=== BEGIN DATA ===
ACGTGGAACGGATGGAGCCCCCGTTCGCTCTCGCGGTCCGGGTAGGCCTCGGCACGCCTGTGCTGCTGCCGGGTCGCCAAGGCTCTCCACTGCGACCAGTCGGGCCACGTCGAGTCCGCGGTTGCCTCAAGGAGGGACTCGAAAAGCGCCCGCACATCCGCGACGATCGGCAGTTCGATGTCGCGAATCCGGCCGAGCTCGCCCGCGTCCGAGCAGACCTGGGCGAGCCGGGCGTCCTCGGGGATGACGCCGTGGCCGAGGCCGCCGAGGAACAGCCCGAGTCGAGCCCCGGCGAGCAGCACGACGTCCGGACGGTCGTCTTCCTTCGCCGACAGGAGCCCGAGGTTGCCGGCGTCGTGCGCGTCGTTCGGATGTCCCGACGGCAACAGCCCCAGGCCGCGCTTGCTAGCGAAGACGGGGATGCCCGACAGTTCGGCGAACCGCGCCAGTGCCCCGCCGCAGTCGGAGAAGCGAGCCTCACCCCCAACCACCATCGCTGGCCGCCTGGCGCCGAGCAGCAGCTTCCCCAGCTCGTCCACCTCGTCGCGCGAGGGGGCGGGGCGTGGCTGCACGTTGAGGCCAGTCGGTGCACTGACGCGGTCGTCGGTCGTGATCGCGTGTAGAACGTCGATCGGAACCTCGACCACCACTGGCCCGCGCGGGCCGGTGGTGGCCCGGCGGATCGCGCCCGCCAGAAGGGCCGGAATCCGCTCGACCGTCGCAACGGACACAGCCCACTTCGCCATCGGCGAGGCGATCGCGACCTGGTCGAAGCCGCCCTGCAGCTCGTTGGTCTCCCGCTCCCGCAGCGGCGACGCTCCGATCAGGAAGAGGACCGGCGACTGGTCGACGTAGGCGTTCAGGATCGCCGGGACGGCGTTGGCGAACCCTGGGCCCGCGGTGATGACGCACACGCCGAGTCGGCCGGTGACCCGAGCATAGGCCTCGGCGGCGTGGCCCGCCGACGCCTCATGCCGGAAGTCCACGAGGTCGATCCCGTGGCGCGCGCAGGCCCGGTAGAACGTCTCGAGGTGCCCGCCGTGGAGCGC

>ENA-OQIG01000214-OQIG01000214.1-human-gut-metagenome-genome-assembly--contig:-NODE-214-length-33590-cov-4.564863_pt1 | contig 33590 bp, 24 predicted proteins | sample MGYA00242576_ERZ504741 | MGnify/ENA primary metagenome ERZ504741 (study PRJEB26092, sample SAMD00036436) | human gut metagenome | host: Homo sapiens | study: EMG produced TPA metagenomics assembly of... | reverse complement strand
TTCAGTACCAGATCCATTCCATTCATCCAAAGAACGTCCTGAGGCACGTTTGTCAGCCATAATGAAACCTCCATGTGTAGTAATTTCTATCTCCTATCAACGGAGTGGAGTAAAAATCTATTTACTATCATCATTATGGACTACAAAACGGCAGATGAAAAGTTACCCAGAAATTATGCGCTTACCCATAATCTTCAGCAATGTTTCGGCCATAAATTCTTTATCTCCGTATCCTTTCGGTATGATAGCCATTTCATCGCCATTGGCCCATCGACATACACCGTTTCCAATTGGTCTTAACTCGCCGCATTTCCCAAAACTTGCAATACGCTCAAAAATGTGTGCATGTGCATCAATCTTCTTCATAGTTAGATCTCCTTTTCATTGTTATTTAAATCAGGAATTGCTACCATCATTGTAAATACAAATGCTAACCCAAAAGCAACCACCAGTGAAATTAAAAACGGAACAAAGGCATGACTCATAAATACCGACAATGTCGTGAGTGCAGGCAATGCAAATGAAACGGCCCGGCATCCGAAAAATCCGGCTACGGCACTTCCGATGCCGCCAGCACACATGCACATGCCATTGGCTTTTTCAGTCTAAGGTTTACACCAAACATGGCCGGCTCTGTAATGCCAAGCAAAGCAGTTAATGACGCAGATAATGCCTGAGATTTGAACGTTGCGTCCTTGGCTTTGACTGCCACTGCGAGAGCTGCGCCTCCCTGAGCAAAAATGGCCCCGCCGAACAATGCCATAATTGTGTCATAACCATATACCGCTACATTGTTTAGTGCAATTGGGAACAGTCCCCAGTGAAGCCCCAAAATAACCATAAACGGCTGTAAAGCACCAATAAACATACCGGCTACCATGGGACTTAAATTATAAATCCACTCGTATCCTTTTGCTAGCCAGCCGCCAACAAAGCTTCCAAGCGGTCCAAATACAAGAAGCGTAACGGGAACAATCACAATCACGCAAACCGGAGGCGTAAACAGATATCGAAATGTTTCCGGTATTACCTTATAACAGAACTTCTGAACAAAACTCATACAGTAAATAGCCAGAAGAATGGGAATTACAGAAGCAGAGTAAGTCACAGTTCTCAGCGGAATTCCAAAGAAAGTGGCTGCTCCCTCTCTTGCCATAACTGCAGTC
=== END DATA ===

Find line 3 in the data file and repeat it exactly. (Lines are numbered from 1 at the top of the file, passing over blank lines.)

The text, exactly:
TTCAGTACCAGATCCATTCCATTCATCCAAAGAACGTCCTGAGGCACGTTTGTCAGCCATAATGAAACCTCCATGTGTAGTAATTTCTATCTCCTATCAACGGAGTGGAGTAAAAATCTATTTACTATCATCATTATGGACTACAAAACGGCAGATGAAAAGTTACCCAGAAATTATGCGCTTACCCATAATCTTCAGCAATGTTTCGGCCATAAATTCTTTATCTCCGTATCCTTTCGGTATGATAGCCATTTCATCGCCATTGGCCCATCGACATACACCGTTTCCAATTGGTCTTAACTCGCCGCATTTCCCAAAACTTGCAATACGCTCAAAAATGTGTGCATGTGCATCAATCTTCTTCATAGTTAGATCTCCTTTTCATTGTTATTTAAATCAGGAATTGCTACCATCATTGTAAATACAAATGCTAACCCAAAAGCAACCACCAGTGAAATTAAAAACGGAACAAAGGCATGACTCATAAATACCGACAATGTCGTGAGTGCAGGCAATGCAAATGAAACGGCCCGGCATCCGAAAAATCCGGCTACGGCACTTCCGATGCCGCCAGCACACATGCACATGCCATTGGCTTTTTCAGTCTAAGGTTTACACCAAACATGGCCGGCTCTGTAATGCCAAGCAAAGCAGTTAATGACGCAGATAATGCCTGAGATTTGAACGTTGCGTCCTTGGCTTTGACTGCCACTGCGAGAGCTGCGCCTCCCTGAGCAAAAATGGCCCCGCCGAACAATGCCATAATTGTGTCATAACCATATACCGCTACATTGTTTAGTGCAATTGGGAACAGTCCCCAGTGAAGCCCCAAAATAACCATAAACGGCTGTAAAGCACCAATAAACATACCGGCTACCATGGGACTTAAATTATAAATCCACTCGTATCCTTTTGCTAGCCAGCCGCCAACAAAGCTTCCAAGCGGTCCAAATACAAGAAGCGTAACGGGAACAATCACAATCACGCAAACCGGAGGCGTAAACAGATATCGAAATGTTTCCGGTATTACCTTATAACAGAACTTCTGAACAAAACTCATACAGTAAATAGCCAGAAGAATGGGAATTACAGAAGCAGAGTAAGTCACAGTTCTCAGCGGAATTCCAAAGAAAGTGGCTGCTCCCTCTCTTGCCATAACTGCAGTC